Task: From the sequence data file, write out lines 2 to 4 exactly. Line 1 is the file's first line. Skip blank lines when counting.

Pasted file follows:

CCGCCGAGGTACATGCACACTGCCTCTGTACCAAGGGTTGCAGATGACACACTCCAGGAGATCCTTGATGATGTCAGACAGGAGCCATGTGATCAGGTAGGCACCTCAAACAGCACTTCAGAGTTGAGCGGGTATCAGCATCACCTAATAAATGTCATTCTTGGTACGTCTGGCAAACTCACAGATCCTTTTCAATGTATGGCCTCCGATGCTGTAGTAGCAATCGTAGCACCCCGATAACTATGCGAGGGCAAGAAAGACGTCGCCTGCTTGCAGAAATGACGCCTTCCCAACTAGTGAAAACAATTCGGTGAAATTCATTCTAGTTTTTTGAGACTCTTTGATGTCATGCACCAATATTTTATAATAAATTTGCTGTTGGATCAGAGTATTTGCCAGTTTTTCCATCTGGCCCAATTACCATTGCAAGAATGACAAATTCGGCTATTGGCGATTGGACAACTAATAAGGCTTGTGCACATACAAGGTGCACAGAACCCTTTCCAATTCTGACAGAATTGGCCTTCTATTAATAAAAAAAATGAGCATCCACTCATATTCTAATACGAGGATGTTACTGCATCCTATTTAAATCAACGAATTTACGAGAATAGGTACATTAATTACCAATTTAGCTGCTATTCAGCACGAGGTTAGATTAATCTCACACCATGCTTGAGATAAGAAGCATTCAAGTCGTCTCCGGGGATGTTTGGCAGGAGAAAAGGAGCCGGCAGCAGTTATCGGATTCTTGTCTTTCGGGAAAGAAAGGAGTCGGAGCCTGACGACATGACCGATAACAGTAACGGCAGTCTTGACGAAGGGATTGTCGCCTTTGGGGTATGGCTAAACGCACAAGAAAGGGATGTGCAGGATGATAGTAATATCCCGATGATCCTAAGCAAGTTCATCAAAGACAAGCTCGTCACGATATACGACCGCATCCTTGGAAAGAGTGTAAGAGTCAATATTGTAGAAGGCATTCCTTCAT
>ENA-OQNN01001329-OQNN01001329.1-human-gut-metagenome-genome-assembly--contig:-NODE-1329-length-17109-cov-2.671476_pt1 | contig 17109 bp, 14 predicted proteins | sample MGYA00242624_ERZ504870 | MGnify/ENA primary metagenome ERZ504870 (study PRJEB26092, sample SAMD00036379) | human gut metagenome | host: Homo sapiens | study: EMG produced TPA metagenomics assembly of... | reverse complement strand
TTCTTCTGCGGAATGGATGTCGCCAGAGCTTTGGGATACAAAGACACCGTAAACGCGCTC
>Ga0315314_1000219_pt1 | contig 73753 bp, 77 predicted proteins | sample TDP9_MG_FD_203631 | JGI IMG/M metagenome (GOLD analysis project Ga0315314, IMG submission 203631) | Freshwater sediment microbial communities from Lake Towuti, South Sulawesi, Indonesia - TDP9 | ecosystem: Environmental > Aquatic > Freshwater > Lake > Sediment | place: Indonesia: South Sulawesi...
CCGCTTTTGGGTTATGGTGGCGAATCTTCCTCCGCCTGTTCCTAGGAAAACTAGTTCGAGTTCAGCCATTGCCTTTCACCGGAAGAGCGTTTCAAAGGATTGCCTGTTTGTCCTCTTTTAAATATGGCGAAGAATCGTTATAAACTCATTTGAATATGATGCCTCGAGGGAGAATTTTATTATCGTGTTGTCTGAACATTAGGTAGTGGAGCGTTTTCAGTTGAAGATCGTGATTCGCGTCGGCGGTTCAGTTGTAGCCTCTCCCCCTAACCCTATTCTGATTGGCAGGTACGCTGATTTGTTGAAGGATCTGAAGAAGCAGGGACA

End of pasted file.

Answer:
>ENA-OQNN01001329-OQNN01001329.1-human-gut-metagenome-genome-assembly--contig:-NODE-1329-length-17109-cov-2.671476_pt1 | contig 17109 bp, 14 predicted proteins | sample MGYA00242624_ERZ504870 | MGnify/ENA primary metagenome ERZ504870 (study PRJEB26092, sample SAMD00036379) | human gut metagenome | host: Homo sapiens | study: EMG produced TPA metagenomics assembly of... | reverse complement strand
TTCTTCTGCGGAATGGATGTCGCCAGAGCTTTGGGATACAAAGACACCGTAAACGCGCTC
>Ga0315314_1000219_pt1 | contig 73753 bp, 77 predicted proteins | sample TDP9_MG_FD_203631 | JGI IMG/M metagenome (GOLD analysis project Ga0315314, IMG submission 203631) | Freshwater sediment microbial communities from Lake Towuti, South Sulawesi, Indonesia - TDP9 | ecosystem: Environmental > Aquatic > Freshwater > Lake > Sediment | place: Indonesia: South Sulawesi...